- Design a patient-doctor appointment booking system
- Design data model and APIs for an online B2B eKYC use case
- We have a typical three-tier application (JS frontend + REST API + relational DB), which is very slow overall. How will you figure out the problem?
We purposely keep these problems open-ended. We want to understand how you deal with unknowns, identify the core from the fluff and focus on what matters. You are encouraged to ask questions and control the direction the discussion takes. If the problem is too open-ended, we will ask you to focus on specific parts, thus minimizing too many unknowns.
We never get the perfect requirement docs handed over to us in the real world. Instead, we must work with various teams (frontend, backend, product, business, compliance, customer success, operations, etc) to ideate and reach common ground. We like to conduct the tech discussion in a similar spirit.
What we look for in the tech discussion
- How you deal with unknowns
- Making progress even when there are unknowns is one of the most important skills you can develop. We want to understand your appetite for dealing with unknowns.
- We want to understand how you make certain assumptions or use pre-fabricated components (e.g., Redis, Elasticsearch, etc.) for typical use cases in the problem domain.
- How you discover things that matter
- Can you break a problem into modules you can combine and reason about? Can you apply domain-driven design techniques to model the problem domain?
- How do you prioritize requirements or features, and what rationale do you use?
- How do you evaluate trade-offs
- Engineering is all about context and trade-offs. We want to understand how you make pragmatic decisions.
- There’s always an opportunity cost associated with everything. We want to understand how you reason about it. e.g., piling up tech debt vs. having a very good codebase, launching MVP vs. big full-feature release, etc.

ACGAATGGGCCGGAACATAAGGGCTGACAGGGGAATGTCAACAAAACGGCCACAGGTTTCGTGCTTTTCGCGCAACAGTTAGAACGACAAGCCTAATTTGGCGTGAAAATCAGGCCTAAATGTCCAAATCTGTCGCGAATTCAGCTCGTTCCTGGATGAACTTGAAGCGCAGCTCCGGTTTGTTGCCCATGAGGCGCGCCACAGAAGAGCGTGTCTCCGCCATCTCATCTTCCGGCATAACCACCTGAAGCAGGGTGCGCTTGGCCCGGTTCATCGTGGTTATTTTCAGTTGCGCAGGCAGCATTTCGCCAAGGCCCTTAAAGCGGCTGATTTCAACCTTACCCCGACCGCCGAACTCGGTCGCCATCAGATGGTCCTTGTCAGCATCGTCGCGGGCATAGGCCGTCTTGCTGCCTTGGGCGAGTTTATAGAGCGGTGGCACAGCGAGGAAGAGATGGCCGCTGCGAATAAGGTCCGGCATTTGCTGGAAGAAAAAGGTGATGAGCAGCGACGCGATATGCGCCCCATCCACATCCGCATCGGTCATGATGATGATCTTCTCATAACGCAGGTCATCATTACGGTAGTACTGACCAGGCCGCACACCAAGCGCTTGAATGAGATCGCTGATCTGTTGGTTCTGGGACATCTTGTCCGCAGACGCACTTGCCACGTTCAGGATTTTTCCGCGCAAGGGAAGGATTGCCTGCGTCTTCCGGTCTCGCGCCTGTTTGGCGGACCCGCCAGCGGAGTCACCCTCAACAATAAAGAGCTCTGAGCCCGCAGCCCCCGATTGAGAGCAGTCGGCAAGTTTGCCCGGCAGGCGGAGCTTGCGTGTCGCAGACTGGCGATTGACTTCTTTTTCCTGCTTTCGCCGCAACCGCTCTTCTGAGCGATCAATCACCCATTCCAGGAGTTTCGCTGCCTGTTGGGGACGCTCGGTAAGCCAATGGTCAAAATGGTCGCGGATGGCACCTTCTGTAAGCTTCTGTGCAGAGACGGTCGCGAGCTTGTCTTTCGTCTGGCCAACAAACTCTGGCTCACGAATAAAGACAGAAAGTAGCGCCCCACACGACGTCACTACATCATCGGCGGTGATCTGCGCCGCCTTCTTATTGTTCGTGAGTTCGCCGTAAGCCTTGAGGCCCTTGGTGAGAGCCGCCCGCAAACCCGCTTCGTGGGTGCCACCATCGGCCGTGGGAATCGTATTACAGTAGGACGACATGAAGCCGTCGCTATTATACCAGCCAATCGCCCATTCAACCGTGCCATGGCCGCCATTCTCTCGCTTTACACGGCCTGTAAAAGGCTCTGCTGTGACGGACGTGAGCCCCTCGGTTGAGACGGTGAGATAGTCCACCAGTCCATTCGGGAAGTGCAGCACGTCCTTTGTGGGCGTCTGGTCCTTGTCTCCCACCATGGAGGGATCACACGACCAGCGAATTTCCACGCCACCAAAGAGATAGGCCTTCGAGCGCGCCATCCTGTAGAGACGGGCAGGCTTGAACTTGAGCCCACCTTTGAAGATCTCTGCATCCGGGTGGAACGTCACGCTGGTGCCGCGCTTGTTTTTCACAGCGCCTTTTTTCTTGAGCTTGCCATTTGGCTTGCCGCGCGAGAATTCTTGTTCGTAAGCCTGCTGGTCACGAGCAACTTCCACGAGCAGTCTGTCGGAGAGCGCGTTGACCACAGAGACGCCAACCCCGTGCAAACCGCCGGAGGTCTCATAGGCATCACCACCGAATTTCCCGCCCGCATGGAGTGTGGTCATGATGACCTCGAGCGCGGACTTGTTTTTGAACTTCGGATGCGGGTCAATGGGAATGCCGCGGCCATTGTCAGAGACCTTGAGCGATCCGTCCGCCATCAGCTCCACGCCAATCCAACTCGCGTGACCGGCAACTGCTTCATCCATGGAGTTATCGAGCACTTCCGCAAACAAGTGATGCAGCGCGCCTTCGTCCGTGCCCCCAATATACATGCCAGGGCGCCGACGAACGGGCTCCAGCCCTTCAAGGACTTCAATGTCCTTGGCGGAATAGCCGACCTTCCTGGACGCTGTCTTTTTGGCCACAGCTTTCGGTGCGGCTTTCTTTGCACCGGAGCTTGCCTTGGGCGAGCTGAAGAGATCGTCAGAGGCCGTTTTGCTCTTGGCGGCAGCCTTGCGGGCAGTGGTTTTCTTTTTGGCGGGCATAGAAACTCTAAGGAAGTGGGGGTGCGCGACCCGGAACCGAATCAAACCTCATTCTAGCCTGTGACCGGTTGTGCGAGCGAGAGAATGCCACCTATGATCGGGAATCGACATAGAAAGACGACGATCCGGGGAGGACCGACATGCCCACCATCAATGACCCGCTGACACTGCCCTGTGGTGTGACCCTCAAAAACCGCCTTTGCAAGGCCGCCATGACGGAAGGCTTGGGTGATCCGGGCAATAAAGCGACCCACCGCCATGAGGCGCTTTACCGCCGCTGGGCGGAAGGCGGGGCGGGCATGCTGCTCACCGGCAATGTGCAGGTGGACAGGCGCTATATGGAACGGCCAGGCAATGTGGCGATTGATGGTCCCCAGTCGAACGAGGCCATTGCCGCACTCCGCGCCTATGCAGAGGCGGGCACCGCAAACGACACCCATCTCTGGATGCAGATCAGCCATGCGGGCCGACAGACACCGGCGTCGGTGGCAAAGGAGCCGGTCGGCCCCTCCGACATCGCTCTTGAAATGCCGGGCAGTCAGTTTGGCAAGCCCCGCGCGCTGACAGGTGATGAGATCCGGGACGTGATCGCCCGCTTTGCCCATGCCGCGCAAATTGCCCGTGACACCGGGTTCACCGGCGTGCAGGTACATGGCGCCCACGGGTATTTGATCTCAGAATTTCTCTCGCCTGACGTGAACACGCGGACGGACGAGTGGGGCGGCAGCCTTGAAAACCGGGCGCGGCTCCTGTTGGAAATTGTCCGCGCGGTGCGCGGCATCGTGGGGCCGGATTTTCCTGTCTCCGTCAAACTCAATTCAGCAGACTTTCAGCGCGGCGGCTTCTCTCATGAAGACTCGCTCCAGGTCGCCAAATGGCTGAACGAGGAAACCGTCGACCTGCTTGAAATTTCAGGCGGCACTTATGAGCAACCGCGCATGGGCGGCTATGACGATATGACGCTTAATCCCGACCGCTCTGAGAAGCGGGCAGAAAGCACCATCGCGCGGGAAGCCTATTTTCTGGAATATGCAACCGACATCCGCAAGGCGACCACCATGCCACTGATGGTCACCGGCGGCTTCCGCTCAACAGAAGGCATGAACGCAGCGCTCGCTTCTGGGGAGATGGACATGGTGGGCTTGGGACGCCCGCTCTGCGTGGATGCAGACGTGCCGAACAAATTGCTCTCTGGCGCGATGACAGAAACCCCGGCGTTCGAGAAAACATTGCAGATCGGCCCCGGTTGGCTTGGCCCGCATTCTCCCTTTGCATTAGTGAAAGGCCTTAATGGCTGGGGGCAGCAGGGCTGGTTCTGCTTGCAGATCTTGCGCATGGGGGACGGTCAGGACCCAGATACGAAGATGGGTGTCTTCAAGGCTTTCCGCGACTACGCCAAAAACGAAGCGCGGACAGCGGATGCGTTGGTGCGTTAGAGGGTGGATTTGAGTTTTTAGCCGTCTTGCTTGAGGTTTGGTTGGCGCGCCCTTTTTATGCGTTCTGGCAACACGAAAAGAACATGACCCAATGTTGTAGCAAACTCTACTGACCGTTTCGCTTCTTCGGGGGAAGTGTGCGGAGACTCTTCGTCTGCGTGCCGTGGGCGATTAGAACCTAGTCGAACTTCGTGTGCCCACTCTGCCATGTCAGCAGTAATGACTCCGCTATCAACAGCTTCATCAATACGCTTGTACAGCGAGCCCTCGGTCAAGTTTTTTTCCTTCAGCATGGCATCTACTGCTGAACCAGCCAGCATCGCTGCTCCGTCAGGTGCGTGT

- How effectively can you articulate your thought process, decisions, known unknowns, etc?
- How do you respond to changing customer requirements, and how it impacts your design?
- Apply technical knowledge for practical use
- We want to know how and whether you can apply your previous knowledge and experience to build something from scratch.
- Just knowing technology is not enough. Can you apply it in practice to solve a problem that is unfamiliar to you?
We recommend not jumping into “solution mode” immediately in all the above rounds. We want you to ask questions and seek clarification regarding the problem statements. If you make assumptions about the problem, make sure that you validate those assumptions with us.
Apart from technical implementation and problem-solving skills, we are also evaluating your collaboration skills, ability to engage actively with us, and whether you respond positively to the feedback.
This is how we’ll collaborate with you daily if you decide to join us. Hence, we want the interview discussions to reflect our day-to-day mode of operation.
Congrats! you have made it through. Our expectations from the previous rounds may have seemed a bit hard. We acknowledge that nobody is perfect and we all make mistakes. What matters is continuous learning and not repeating the same mistake repeatedly.
In this final round, we will provide feedback from past rounds' discussions. If we decide to offer you, we will make you our best offer and share the appointment letter. Looking forward to working with you in One2N!